Yesterday morning I made my first trip to Jack Rabbit.
On the one hand, I can’t believe that it took me so long to go there.
On the other hand, I know myself and as a former salesperson I have almost no patience for people who aggressively try to sell me on things other than what I want.
For that reason, I shop almost exclusively online. And when it comes to buying new running shoes, I do all of the research online and then go to Modell’s, a store that I love for its affordable pricing and uninvolved sales staff.
I have been to other running stores in the city. I have gone to the good ones where all of the sales associates are frequent racers, where they videotape your stride and make you try on a plethora of brands and styles to find the very best shoe for you and then pay top dollar for it.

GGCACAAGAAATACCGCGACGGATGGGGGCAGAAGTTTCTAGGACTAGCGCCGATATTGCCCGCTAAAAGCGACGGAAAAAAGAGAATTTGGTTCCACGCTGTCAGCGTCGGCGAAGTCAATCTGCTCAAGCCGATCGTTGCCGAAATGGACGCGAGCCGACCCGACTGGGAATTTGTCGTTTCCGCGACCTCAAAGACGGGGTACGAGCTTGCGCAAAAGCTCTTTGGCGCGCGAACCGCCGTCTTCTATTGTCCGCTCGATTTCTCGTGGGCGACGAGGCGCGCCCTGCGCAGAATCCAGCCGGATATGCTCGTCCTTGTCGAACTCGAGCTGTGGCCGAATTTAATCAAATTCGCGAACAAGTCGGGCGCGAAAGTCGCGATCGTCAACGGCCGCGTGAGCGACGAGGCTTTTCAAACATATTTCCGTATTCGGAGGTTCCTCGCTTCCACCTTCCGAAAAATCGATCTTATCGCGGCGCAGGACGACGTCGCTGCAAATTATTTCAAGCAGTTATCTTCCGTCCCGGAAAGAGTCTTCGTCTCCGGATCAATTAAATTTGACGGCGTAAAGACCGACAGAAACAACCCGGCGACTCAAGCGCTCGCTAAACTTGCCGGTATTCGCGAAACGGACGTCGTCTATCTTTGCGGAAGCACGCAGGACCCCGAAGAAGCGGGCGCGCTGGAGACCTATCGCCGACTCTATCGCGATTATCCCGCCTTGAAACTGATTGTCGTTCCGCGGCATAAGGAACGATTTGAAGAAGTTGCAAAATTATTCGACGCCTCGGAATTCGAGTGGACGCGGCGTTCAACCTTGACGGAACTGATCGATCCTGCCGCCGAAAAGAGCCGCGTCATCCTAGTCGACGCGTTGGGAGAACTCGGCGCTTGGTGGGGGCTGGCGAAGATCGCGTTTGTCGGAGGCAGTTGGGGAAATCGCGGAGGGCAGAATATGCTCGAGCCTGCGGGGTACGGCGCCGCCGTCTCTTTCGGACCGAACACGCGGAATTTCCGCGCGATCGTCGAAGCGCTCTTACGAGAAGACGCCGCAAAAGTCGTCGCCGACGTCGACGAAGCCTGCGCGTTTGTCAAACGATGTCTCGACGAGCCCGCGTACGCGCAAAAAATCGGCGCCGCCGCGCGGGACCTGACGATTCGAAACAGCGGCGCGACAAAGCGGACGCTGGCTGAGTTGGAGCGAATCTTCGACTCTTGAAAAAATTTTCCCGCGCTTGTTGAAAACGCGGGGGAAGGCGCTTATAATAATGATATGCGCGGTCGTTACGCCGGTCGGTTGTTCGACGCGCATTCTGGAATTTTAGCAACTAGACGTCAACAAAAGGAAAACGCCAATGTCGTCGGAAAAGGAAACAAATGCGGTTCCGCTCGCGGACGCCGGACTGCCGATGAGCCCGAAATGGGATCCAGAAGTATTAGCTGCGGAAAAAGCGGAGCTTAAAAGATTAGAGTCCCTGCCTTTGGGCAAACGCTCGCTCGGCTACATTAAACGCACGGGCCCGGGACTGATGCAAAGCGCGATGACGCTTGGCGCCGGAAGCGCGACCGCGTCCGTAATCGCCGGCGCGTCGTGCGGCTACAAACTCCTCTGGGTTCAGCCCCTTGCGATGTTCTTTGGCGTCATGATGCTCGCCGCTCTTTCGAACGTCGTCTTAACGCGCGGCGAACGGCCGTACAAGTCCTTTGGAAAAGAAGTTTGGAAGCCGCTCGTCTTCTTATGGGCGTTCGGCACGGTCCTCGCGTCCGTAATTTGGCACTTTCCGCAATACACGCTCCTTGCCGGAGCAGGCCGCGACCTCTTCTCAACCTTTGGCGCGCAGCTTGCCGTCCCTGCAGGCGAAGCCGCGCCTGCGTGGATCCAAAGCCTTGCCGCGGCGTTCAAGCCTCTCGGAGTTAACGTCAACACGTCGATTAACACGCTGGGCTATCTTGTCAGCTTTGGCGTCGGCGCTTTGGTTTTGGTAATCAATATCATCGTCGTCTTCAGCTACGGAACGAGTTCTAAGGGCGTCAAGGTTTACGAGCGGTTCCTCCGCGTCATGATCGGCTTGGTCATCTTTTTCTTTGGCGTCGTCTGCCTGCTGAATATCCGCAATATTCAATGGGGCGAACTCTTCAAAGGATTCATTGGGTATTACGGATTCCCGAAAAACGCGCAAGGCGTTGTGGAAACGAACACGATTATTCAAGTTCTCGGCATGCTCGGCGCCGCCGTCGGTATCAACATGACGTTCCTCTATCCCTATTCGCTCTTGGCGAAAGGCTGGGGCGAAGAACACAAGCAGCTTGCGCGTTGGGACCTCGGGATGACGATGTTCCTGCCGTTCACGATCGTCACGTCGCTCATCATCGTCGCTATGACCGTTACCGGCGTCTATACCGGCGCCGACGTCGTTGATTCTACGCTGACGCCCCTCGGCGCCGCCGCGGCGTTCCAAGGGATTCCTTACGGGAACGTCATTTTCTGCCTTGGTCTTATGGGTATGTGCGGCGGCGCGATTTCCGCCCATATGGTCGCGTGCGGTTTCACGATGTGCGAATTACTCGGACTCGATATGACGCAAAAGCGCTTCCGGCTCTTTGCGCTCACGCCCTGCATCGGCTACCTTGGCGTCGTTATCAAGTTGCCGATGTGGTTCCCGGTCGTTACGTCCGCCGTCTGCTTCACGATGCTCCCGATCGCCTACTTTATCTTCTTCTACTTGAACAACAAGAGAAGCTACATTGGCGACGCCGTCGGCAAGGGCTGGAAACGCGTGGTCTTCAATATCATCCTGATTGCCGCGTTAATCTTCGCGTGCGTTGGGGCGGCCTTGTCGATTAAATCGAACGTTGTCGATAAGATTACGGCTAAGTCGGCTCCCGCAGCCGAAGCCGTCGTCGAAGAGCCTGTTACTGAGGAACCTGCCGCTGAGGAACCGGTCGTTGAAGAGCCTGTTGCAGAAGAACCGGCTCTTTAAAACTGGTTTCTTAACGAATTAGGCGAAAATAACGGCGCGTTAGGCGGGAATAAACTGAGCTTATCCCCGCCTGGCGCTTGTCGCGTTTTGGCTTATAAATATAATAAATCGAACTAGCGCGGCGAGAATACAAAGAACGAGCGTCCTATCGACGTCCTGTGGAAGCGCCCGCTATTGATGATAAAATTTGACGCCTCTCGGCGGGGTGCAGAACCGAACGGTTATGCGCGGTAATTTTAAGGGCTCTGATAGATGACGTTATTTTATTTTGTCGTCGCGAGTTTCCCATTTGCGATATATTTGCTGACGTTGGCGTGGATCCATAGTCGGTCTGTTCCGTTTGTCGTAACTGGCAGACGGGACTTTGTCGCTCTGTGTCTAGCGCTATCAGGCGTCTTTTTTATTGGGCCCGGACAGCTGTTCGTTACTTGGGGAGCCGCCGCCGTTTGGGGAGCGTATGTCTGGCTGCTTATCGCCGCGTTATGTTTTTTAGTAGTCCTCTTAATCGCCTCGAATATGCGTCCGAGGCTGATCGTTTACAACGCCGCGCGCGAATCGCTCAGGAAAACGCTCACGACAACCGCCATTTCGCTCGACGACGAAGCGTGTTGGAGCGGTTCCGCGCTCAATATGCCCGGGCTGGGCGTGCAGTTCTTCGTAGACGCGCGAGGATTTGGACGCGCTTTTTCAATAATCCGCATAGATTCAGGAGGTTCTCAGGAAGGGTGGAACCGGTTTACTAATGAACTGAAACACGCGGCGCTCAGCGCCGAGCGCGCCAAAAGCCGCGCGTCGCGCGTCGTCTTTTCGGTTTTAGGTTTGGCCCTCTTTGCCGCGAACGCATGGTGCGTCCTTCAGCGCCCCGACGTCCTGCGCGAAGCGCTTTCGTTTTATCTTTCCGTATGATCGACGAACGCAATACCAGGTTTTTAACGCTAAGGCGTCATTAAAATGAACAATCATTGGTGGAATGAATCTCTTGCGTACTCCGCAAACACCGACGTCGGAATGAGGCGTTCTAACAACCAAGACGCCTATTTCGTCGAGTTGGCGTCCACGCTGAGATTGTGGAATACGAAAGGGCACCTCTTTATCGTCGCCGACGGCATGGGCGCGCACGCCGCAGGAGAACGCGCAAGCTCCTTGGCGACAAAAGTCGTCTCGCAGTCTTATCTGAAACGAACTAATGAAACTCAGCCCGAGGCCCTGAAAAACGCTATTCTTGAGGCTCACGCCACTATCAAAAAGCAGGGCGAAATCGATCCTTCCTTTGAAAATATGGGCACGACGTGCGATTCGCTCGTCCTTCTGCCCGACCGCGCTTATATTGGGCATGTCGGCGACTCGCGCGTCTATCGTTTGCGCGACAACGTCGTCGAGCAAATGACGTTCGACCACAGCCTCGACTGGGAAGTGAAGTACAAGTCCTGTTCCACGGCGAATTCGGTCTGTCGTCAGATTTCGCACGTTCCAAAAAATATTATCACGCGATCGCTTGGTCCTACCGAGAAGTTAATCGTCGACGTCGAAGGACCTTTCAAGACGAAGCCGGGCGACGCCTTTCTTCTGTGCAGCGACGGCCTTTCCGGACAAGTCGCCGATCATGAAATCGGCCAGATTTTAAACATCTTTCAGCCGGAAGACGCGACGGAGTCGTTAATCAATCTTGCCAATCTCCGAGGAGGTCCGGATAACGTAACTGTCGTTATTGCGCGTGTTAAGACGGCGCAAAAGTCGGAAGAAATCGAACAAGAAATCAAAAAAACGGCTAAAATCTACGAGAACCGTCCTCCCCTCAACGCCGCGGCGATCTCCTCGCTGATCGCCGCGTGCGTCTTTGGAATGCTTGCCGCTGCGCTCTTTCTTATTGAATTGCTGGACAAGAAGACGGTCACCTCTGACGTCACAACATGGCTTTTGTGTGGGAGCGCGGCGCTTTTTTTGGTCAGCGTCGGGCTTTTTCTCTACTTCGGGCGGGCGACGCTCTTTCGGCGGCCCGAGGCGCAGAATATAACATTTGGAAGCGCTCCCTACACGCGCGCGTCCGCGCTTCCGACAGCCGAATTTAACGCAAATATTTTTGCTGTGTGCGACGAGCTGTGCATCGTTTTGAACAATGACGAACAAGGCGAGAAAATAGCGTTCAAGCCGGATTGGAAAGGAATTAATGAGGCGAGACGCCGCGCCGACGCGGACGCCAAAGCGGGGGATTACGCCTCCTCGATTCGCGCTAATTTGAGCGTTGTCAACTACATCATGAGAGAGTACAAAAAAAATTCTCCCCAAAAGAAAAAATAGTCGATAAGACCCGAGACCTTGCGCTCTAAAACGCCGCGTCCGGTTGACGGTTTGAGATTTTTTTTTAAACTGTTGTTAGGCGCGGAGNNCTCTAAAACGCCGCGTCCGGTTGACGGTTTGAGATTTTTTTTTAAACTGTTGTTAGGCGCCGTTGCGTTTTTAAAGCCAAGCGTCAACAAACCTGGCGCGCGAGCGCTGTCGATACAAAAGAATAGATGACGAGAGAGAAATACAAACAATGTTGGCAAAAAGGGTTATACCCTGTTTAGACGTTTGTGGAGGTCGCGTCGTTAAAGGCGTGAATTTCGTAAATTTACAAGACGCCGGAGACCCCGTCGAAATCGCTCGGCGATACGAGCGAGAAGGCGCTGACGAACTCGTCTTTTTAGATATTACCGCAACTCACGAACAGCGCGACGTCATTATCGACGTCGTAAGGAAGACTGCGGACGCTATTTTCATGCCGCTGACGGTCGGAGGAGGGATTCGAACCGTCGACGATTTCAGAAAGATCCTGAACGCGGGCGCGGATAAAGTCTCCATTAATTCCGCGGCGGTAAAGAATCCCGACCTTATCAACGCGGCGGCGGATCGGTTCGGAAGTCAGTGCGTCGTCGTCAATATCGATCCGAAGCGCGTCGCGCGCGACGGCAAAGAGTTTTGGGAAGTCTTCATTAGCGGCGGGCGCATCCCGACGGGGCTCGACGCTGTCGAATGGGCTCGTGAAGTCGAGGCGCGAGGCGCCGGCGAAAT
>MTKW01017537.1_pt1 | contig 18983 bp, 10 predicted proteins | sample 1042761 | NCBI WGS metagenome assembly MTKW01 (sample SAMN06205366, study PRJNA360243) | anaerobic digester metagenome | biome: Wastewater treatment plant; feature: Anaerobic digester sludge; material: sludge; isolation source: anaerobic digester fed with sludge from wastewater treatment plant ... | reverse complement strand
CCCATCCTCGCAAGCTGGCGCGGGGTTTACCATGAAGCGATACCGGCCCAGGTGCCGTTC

Maybe someone else would enjoy all of that individualized attention, but for me it is a little overwhelming.
I want to browse the racks and make a choice for myself based on aesthetics, practical features and comfort.
I went to Jack Rabbit to meet someone who is involved in a program that I was rather fortunately asked to be a part of, and to try on some gear from a running brand that I absolutely love. I will soon share more details.
At Jack Rabbit, the sales staff was supportive but did not overwhelm the experience.
I was there to try a specific brand and knew that I wanted a lightweight shoe but nothing too minimal, since these will be my marathon training shoes (and possibly even my marathon race-day shoes).
The young woman who helped me was the assistant store manager. She brought me a variety of options in two different sizes.
She didn’t push one style or another on me. She made recommendations, but otherwise took a step back.
When I found one that felt right, we headed over to the treadmill so that she could check my stride. The video monitor was in front of the treadmill, so I could see for myself how I was running in the shoe.
The Saucony Ride won me over.
It met all of my personal criteria, and it wasn’t forced on me.
The shoe sold itself.